In this place I represent the great state of Queensland, as does my friend Senator James McGrath, who is in the chamber this evening. We represent the people of rural and regional Queensland, and we do so proudly. To see a situation where this government is putting forward legislation where the department of climate change hasn't done any modelling to consider the impact of this legislation on rural and regional Queensland is just unacceptable. It is unacceptable.
The second point I'd like to make is that there has been no credible pathway thus far presented with respect to how the government is going to achieve its plan of firm—I emphasise that point: firm—82 per cent renewables by 2030. We simply don't have a credible plan with respect to how the government is going to achieve that goal. I don't think it's too much to ask that, just as the previous government did prepare a credible plan with respect to the goal of net zero by 2050, the government provide a convincing plan with respect to achieving their nominated goal of 82 per cent renewables by 2030.
Thirdly, there's no assessment of the economic cost of higher power bills that will flow from this policy. Be honest with the Australian people. Be honest. Do the work. Tell us how much their electricity is going to cost. Do the work before you come to this place and introduce a bill such as this.
The fourth point is lawfare, something we're very, very familiar with in the state of Queensland, in relation to actions being taken by non-government organisations. The concern has been raised that there will be unintended consequences from this legislation in relation to NGOs—in particular, environmentally focused NGOs bringing legal action on the basis of this legislation to stop development on a piecemeal basis. An example of that in the overseas context is the action that was taken by an organisation called Plan B against the expansion of Heathrow Airport. That legal action went through a number of levels in the UK court system. In fact, they tried to refer the legal action to the European Court of Human Rights, I think, when they were unsuccessful before the United Kingdom Supreme Court. All of this causes cost, all of this causes delay, and it's done on a piecemeal basis, not on the basis of an overall, overarching strategy and plan.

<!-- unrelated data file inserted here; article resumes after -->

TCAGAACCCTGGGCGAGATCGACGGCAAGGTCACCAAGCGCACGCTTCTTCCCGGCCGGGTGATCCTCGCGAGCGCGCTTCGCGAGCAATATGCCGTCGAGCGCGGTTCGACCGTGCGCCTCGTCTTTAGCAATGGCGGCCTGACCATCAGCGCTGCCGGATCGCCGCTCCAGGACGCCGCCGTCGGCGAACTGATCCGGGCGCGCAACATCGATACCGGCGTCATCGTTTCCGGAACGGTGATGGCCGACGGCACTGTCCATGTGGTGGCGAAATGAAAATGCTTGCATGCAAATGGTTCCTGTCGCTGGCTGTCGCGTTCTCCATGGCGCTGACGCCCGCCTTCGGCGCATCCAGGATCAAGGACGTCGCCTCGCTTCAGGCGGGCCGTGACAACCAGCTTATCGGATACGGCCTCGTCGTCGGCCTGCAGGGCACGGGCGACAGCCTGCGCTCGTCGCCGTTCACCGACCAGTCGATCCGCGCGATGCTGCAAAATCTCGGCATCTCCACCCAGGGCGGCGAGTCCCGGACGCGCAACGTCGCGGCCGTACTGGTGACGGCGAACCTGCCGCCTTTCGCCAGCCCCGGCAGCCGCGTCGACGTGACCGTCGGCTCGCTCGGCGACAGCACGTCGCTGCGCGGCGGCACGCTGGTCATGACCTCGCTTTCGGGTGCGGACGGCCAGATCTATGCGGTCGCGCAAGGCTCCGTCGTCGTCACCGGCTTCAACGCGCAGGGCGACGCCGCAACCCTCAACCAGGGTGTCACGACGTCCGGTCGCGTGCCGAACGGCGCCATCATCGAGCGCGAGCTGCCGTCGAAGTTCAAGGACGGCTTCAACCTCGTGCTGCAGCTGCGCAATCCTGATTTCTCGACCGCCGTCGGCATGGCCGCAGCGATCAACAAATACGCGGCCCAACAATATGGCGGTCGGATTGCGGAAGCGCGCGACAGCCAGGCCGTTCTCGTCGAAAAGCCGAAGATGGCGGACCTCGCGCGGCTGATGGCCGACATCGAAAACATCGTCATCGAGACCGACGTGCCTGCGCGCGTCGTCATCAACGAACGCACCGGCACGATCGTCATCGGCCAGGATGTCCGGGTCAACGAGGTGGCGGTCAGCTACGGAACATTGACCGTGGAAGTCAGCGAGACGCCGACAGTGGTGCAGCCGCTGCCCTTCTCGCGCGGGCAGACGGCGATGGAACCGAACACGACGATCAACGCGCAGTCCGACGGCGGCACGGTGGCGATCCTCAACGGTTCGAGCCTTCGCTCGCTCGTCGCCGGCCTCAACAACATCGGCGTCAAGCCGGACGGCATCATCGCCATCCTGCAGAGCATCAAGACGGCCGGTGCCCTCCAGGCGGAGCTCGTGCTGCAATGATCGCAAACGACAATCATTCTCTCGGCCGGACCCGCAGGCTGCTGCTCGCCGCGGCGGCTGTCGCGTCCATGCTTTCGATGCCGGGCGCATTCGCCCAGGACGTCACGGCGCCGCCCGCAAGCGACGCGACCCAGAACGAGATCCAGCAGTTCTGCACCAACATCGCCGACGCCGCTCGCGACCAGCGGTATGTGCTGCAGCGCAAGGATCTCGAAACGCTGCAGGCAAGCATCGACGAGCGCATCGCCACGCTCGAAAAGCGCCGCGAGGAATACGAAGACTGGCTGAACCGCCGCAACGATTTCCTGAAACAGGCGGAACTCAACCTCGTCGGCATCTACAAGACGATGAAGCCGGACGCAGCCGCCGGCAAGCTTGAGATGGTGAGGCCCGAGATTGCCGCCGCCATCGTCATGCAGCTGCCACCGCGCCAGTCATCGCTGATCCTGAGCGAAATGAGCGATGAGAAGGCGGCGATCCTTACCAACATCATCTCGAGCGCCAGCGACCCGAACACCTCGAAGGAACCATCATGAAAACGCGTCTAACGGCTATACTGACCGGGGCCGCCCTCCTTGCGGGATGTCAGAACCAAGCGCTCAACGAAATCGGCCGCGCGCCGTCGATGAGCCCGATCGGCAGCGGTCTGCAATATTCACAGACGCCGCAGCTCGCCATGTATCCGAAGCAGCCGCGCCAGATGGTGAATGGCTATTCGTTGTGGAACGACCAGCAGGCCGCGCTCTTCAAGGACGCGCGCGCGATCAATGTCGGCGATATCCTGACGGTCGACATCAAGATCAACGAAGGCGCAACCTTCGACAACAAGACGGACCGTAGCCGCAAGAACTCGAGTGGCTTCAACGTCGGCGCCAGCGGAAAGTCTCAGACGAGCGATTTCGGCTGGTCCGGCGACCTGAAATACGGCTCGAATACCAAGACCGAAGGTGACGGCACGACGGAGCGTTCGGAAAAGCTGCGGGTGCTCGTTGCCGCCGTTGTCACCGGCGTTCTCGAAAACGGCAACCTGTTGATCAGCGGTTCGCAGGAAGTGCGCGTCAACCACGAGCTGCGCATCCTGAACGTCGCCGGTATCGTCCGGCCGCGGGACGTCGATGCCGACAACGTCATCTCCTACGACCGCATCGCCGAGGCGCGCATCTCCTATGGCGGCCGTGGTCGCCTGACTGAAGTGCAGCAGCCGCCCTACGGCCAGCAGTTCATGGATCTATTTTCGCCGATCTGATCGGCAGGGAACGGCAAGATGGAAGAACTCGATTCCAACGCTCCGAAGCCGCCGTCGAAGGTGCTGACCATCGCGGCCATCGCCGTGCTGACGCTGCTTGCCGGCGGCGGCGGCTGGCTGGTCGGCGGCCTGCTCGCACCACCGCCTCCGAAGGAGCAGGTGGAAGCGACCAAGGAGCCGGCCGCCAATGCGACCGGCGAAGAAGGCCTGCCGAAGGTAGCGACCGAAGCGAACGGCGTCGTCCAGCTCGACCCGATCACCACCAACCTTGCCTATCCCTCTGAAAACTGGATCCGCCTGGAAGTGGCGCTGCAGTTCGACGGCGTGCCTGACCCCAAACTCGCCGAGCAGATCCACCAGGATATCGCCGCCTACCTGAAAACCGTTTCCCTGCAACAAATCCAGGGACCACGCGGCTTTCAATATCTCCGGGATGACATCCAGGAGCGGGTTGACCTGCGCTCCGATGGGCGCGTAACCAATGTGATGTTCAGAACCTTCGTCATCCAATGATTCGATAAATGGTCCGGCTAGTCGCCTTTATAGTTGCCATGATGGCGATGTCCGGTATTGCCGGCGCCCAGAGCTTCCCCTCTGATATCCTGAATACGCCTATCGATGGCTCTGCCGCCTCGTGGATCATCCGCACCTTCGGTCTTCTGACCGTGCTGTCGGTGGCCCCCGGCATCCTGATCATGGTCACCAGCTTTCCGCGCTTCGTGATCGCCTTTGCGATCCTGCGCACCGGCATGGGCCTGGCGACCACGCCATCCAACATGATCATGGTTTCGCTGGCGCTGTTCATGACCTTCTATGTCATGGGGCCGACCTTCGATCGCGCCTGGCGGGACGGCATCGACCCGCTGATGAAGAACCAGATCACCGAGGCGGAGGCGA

I refer those who are listening to this debate to paragraph 1.27 of the coalition senators' dissenting report, where they state:
Environmental groups which provided evidence to the Committee refused to rule out using this legislation to challenge agriculture, primary producing, infrastructure, energy, resources, or forestry projects.
Those are the actual NGOs who would potentially use this legislation in order to engage in this lawfare. Notwithstanding the fact that the government says, 'There's nothing to see here; you don't have to worry about it,' the actual NGOs—who are the ones that society should be concerned about in terms of undertaking this piecemeal lawfare activity—are not ruling it out. In fact, when given the opportunity to rule it out, they specifically don't do so. When one of my colleagues raised that earlier this evening in the debate, a number of the Greens senators—I don't think the Leader of the Australian Greens in the Senate was in the chamber at the time—actually applauded and clapped and said, 'Fantastic!' So we're concerned about those unintended consequences and what it means to major infrastructure projects and major development projects which are needed by this country.
The fifth point I would like to raise is with respect to the change of the objectives and functions of a number of major Australian government agencies. I give you the example of Infrastructure Australia. Again, I refer to paragraphs 1.43 and 1.44 of the coalition senators' dissenting report:
Coalition Senators are also gravely concerned that Infrastructure Australia could not explain the consequences of the Bills on their own decision making.
They couldn't explain how the bill would impact their own decision-making.
The agency could not explain how they would weigh the emissions of applicant projects versus the job creation opportunities … When asked repeatedly how this legislation would alter Infrastructure Australia's decision making, officials stated: 'We're still determining that' and 'We are receiving advice on it at the moment'.
Prior to this legislation coming to this place, perhaps that should have been determined. Perhaps we should have been in a position to understand in practice—moving away from the written word in the act to the practice of application—how Infrastructure Australia is going to practically implement the changes put forward in this legislation. We do not have the answer.
The sixth point I'd like to raise—